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Baker: Yemen Becoming Bigger Threat Than Afghanistan Baker: Yemen Becoming Bigger Threat Than Afghanistan

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national security

Baker: Yemen Becoming Bigger Threat Than Afghanistan


James Baker on Libya: ''If you don't have a national interest, sooner or later, you will lose the support of the American people, when the body bags start coming home.''(Eric Thayer/Getty Images)

Former Secretary of State James Baker said on Sunday that he believed Yemen was becoming a greater threat to U.S. national security than Afghanistan, and he questioned the enormous amounts of American military and financial resources devoted to the Afghan war.

The Afghan war is approaching a pivotal moment, with the Obama administration struggling to decide how many troops to withdraw this summer in advance of a self-imposed July deadline for beginning to bring some of the surge troops home. Republicans have long been some of the war’s strongest supporters, but Baker's comments on CNN highlighted that even GOP backing for the war is beginning to splinter.


"I'm coming more and more around to the view that it's time to take a close look at our involvement there," Baker said on CNN's Fareed Zakaria GPS. "We need to take a long and close look at whether that is still a vital national interest to the United States. I would argue to you that Yemen, which is coming apart, too, may end up being more of a problem as a failed state for al-Qaida than Afghanistan."

Public support for the Afghan war has been falling for months, and a Washington Post/ABC News poll last month found that nearly two-thirds of Americans now felt that the conflict was no longer worth fighting. It was the highest level of opposition ever recorded in the poll, but the partisan breakdown was equally interesting. Democrats turned against the war more than a year ago, and the poll found that only 19 percent of Democrats supported maintaining the war effort there. But the poll also found that barely half of Republicans back the war, a sharp decline among voters who had long been the war's strongest backers.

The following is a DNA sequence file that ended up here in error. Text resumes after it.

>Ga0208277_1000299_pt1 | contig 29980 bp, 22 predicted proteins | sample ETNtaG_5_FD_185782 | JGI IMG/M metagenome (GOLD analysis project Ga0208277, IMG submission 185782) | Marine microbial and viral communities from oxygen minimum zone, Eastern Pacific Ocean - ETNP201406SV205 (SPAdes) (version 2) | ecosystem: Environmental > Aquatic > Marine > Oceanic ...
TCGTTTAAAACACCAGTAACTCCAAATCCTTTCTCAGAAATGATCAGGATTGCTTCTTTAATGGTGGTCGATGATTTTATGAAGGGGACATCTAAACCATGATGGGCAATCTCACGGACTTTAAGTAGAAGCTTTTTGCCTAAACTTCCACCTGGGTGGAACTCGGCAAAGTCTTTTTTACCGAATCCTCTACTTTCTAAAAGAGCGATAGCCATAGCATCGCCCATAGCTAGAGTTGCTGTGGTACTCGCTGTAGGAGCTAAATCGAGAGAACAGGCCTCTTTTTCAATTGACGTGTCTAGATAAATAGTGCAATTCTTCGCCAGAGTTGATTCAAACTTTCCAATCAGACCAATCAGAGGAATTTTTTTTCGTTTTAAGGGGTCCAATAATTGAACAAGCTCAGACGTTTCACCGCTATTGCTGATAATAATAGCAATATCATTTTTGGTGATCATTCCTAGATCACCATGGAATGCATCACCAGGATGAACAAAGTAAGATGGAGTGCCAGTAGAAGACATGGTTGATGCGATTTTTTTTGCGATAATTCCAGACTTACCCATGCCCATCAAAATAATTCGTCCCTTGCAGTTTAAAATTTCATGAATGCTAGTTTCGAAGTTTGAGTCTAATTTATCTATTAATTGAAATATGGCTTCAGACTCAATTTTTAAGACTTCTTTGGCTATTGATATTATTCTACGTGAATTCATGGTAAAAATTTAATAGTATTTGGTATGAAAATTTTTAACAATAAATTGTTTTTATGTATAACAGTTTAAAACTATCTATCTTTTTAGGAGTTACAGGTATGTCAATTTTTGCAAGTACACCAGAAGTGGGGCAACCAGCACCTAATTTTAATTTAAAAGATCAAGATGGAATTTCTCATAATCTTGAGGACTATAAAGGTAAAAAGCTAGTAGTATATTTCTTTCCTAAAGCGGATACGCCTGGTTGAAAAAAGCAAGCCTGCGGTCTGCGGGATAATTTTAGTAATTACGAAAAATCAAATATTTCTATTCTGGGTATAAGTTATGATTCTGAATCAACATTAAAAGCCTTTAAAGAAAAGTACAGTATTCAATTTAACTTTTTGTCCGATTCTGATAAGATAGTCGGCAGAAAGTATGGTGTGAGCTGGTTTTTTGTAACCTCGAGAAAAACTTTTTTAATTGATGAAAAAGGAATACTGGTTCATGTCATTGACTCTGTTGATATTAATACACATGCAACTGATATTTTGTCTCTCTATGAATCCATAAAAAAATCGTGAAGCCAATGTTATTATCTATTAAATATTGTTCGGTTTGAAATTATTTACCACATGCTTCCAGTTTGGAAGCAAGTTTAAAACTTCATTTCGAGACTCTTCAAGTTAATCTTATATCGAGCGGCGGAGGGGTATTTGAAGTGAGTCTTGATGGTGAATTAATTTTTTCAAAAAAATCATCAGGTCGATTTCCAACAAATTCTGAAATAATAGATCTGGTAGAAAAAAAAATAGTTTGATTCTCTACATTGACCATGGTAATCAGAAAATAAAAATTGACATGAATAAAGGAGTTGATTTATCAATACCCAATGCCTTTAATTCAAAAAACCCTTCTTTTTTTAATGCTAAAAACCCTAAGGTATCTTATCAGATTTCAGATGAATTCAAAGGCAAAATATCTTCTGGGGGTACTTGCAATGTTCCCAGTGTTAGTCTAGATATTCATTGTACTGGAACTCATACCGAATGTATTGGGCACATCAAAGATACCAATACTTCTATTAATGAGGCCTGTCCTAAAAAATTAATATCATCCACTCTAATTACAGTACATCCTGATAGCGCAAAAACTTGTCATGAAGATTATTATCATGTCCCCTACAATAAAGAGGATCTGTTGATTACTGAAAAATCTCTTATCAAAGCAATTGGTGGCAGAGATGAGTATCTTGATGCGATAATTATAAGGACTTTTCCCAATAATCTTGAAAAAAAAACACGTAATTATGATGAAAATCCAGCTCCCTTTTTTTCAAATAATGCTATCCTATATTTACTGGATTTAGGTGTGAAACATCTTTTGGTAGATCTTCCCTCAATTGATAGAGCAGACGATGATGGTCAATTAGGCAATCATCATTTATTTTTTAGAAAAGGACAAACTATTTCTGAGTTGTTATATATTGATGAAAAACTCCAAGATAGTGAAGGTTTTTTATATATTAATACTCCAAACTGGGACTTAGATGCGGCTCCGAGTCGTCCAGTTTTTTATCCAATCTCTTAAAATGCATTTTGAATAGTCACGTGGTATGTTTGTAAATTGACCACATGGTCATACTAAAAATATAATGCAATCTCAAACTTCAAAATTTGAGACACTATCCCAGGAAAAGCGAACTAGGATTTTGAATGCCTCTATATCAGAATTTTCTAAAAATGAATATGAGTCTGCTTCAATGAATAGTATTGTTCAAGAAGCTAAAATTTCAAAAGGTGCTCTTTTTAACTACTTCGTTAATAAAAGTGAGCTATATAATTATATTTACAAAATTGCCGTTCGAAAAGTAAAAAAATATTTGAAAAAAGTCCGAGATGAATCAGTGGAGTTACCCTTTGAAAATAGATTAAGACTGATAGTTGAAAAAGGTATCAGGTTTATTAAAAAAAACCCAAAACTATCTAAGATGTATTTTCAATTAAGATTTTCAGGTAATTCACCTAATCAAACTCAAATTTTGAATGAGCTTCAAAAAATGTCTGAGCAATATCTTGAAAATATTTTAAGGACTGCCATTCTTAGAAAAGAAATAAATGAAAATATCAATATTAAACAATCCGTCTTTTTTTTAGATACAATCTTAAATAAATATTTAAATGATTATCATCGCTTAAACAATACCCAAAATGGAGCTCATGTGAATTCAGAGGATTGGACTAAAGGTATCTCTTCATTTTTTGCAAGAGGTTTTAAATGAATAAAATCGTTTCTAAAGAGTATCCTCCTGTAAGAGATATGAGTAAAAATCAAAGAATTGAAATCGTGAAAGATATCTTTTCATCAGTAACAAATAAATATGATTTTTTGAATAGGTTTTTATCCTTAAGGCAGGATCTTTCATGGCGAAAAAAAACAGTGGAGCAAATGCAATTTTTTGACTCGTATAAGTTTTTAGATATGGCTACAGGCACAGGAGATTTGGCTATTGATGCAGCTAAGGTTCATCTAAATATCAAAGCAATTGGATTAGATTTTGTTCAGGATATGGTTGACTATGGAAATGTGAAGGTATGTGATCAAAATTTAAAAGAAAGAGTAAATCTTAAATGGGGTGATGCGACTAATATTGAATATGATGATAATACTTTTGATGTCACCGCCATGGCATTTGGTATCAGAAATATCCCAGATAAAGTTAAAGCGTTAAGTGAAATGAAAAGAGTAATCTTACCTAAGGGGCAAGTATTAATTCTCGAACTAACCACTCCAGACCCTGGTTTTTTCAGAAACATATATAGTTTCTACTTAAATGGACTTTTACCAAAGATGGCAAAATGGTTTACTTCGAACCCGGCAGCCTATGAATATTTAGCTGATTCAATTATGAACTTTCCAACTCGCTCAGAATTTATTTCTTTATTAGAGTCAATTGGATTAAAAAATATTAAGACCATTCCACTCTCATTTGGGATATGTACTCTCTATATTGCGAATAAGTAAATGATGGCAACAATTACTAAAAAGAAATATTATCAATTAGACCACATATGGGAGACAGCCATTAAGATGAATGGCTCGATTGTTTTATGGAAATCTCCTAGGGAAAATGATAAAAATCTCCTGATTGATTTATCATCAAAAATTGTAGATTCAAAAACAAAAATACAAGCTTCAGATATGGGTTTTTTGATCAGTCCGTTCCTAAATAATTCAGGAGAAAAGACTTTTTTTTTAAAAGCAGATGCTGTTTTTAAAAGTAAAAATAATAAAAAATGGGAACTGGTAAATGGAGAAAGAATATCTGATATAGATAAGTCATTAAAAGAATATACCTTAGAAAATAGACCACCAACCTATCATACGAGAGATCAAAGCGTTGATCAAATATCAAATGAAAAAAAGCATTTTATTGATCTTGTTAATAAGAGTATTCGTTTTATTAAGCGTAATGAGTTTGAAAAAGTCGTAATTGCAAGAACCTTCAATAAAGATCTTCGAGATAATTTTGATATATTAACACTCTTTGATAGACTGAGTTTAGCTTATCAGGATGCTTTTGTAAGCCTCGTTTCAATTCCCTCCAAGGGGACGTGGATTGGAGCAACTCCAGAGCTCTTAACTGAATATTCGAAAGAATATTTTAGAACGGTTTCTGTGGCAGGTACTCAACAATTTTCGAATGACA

Baker said he believed that the U.S. should, as a general principle, only commit troops to harm's way when vital American national interests were at stake—a precondition that he didn't believe had been met in the case of Libya.


"Had I been in there, in the councils of government, I'm not sure I would have supported it, but I understand it," Baker said on CNN.

Still, he cautioned that the Obama administration risked losing the already fragile level of public support for the Libyan intervention if the situation remained stalemated or if any American troops were to die there.

"In a democracy such as ours, the final arbiter of foreign policy is the will of the American people," Baker said. "If you don't have a national interest, sooner or later, you will lose the support of the American people, when the body bags start coming home."

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